Some tend toward thick rolls packed with fish and crab and drizzled with spicy sauce. Others tend to stick to plates of lean sashimi and lightly seared tuna tataki.
My routine is simple: I like to sit at the sushi bar and order nigiri. That’s it. If I sit anywhere else, I tend to find myself leaning over to look longingly at the sushi bar, feeling like I’m missing out. Nothing satisfies my craving like a simple, perfectly cut piece of nigiri handed right over the glass of the sushi bar. I tend to think of it as a minimalist pleasure.
A funny thing happened on my first visit to O-Ku Atlanta, the new sister restaurant to O-Ku in Charleston. I grabbed a seat at the sushi bar and ordered a Yo-Ho Suiyoubi No Neko, a delightfully mild Belgian wit beer brewed in Japan. Just as routine, I picked out a few pieces of nigiri from the menu. But, not long after, I started leaning back on my chair, looking at the rest of the restaurant, feeling like I was maybe missing out.
This is no fault of the nigiri. All of the pieces I’ve tasted at O-Ku were more than fine, some legitimately great. Of O-Ku’s signature nigiri, the Sake was both richly fatty and brightened up with citrus flavors. The Hiramasa, a piece of yellowtail adorned with ponzu, jalapeno, cilantro and herb oil, was bewitching and complex. As should be expected, the Yakiniku Wagyu, a $7 bite of lightly seared wagyu beef, melted in your mouth like a slice of decadent beef butter. All of which is to say nothing of the quite fine traditional nigiri selection.
This precision is aided, no doubt, by Jackie Chang, O-Ku Atlanta’s executive chef, formerly of the much lauded Umi in Buckhead. Every night I’ve been in O-Ku, I’ve noticed his watchful eye peering across the work happening in the sushi bar.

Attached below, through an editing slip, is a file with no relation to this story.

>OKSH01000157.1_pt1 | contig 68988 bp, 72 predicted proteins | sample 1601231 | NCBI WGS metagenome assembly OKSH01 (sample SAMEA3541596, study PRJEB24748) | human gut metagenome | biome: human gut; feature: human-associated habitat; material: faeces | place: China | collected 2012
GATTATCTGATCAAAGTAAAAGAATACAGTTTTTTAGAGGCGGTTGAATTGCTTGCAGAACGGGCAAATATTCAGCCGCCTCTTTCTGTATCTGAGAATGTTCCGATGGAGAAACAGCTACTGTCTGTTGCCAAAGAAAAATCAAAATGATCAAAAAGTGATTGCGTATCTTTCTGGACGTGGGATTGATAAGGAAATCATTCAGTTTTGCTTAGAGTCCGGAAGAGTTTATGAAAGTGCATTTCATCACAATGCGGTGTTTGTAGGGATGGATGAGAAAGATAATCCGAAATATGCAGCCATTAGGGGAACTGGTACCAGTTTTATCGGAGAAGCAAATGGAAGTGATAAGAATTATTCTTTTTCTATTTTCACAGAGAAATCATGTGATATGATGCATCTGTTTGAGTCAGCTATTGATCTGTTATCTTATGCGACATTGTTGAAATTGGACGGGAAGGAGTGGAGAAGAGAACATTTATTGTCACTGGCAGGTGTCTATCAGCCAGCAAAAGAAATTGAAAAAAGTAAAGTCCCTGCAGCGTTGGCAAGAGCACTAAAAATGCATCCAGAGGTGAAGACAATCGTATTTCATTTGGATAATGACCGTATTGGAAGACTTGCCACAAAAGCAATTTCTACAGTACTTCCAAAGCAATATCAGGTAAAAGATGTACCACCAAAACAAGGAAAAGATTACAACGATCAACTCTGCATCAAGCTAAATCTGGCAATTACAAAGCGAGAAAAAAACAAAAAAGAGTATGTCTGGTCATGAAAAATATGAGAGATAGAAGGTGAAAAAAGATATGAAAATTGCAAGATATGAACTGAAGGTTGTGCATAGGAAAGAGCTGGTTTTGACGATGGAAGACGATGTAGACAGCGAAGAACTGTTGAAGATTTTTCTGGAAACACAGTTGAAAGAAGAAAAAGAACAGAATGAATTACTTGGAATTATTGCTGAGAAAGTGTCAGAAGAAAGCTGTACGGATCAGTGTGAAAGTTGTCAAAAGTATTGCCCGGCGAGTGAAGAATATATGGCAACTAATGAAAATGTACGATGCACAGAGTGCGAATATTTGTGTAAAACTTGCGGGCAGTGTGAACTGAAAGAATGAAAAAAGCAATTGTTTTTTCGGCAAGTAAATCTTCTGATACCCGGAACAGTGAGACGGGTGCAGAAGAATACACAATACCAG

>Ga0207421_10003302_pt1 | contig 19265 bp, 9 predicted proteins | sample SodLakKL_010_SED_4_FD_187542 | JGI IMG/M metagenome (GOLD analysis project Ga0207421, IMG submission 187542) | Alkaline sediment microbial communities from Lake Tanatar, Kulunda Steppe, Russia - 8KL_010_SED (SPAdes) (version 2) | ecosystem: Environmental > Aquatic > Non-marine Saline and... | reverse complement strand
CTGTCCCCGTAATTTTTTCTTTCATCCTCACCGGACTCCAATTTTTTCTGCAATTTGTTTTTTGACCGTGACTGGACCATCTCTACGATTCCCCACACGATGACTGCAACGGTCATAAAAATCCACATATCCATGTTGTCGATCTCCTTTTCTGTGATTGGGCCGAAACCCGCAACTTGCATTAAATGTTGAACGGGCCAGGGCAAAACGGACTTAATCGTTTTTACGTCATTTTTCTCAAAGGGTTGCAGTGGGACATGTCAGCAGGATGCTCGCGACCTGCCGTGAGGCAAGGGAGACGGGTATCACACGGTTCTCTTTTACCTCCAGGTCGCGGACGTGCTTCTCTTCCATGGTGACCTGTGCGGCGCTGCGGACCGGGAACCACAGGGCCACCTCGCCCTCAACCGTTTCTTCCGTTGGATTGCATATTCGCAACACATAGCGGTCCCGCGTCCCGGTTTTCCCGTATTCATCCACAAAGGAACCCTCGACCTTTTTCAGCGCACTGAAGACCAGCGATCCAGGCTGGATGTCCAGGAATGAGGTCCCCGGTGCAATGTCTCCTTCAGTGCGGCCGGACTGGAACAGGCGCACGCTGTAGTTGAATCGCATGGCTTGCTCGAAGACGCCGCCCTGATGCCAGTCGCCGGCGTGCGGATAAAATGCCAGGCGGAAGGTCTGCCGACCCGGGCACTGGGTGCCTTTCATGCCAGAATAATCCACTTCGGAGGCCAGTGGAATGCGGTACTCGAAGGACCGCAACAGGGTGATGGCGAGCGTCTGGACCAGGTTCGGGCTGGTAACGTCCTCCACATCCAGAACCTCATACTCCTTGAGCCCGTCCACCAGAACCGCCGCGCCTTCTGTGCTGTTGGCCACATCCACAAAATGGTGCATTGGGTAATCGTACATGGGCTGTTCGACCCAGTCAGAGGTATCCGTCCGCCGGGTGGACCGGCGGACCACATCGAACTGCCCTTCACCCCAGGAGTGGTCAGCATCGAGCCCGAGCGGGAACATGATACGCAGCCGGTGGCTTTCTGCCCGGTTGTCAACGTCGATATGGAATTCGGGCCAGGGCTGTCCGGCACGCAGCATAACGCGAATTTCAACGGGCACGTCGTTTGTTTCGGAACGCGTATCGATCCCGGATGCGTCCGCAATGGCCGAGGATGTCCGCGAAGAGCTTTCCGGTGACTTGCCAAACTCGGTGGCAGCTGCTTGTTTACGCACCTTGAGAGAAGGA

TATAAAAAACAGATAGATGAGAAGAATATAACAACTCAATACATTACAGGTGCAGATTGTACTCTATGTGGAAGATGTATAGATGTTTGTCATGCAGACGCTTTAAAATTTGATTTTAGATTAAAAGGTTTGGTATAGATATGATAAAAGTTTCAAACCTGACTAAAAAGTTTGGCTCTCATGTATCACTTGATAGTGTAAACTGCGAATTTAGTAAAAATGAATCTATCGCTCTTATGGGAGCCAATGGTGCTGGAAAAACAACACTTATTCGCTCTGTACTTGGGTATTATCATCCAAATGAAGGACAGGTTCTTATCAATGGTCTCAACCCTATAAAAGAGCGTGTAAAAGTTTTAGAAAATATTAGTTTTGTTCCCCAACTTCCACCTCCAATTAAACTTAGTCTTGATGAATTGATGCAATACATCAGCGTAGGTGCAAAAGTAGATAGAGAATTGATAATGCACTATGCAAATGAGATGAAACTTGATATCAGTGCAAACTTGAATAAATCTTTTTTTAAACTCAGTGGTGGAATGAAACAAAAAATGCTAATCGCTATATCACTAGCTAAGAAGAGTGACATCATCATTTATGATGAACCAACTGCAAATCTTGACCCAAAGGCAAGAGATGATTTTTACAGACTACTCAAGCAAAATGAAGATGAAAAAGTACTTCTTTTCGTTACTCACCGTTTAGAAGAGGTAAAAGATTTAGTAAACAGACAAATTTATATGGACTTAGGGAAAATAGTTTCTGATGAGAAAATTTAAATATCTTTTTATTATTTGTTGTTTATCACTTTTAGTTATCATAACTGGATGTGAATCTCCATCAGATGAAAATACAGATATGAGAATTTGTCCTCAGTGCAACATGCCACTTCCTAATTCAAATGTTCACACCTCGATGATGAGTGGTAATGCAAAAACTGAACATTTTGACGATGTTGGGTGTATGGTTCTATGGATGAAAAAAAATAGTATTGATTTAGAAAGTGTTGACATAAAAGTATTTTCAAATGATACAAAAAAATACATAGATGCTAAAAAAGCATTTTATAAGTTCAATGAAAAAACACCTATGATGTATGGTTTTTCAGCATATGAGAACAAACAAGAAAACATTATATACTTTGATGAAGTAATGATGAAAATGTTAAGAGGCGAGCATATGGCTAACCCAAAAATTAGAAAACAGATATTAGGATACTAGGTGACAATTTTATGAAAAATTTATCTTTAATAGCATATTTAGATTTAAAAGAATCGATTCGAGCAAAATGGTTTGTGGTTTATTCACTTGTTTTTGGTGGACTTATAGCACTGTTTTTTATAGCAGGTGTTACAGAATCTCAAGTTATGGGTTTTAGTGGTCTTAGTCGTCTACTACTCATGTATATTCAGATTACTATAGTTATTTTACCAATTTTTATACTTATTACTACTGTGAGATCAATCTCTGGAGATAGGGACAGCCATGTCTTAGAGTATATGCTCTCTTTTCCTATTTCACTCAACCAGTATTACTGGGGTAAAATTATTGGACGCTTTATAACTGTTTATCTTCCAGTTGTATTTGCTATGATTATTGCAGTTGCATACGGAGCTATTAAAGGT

But, treating O-Ku like any other sushi restaurant, to be judged on the minimalist notes of raw fish and rice, is to miss the point. The best seats at O-Ku are in the dim, main dining room, where attractive people clink cocktail glasses and seem to glow in the amber light. And some of the most interesting dishes at O-Ku come from the kitchen.
In this way, it’s helpful to remember that O-Ku has Charleston in its DNA, too. The irreverent mural near the bar of a robe-clad monk on a Vespa-style scooter is a good reminder not to take things so traditionally. So, order up a cocktail. I was pleased to see the bar is making its house gin and tonic with Jack Rudy, a highly superior tonic syrup from Charleston. My date enjoyed the lightly sweet, lemongrass-infused Shogun.
The karrage oysters were lovely, fried in the lightest of batter and topped with a fish-egg aioli that rounded out the salty, creamy bite. They arrived plated in individual half-shells, a pretty trick.
I was equally pleased with the scallop tiradito, a plate of luscious scallop hunks dressed with truffle-spiked soy sauce, shaved truffles and tiny dots of caviar. The composition was a beautiful little study in black-and-white. The portion was small, as it should be. These flavors are big.
If you’ve got a big party, you might want the bowl of rock shrimp tempura. I liked the way the heat of red chile cut the sweetness of the tomato confit sauce that was clinging to the shrimp batter. Two or three are a perfect treat, but the portion is large and the bites feel heavy. If you try to finish the whole bowl, like I did after my companion gave up, the sweetness and grease can be too much.
There are some outright duds on the menu. The lobster temaki, an attractive trio of butter-cooked lobster hand rolls adorned with strands of red beets and asparagus, were punishingly dry on the night I tried them. I attempted to fix the problem with a dip in soy sauce, but that, along with the black volcano salt already seasoning them, only made them punishingly salty, too.
On the other hand, the kani truffle nigiri, a long stretch of king crab meat, is infused with so much butter that it will drip down your chin. That was too much for my date, but I loved every decadent morsel.
You might want to round your meal out with a roll, or more nigiri. Like I said, everyone has their own sushi routine. But I was very happy to end my most recent meal with the roasted sea bass, which arrived at our table with a smoldering curl of cedar paper. The smoke was like a microscopic whiff of campfire. The fish was salty and sweet on the caramelized exterior, rich and juicy on the interior, and plated atop a deeply savory bed of scallions and mushrooms.
O-Ku’s not what I tend to think of when I think sushi, but that’s the point.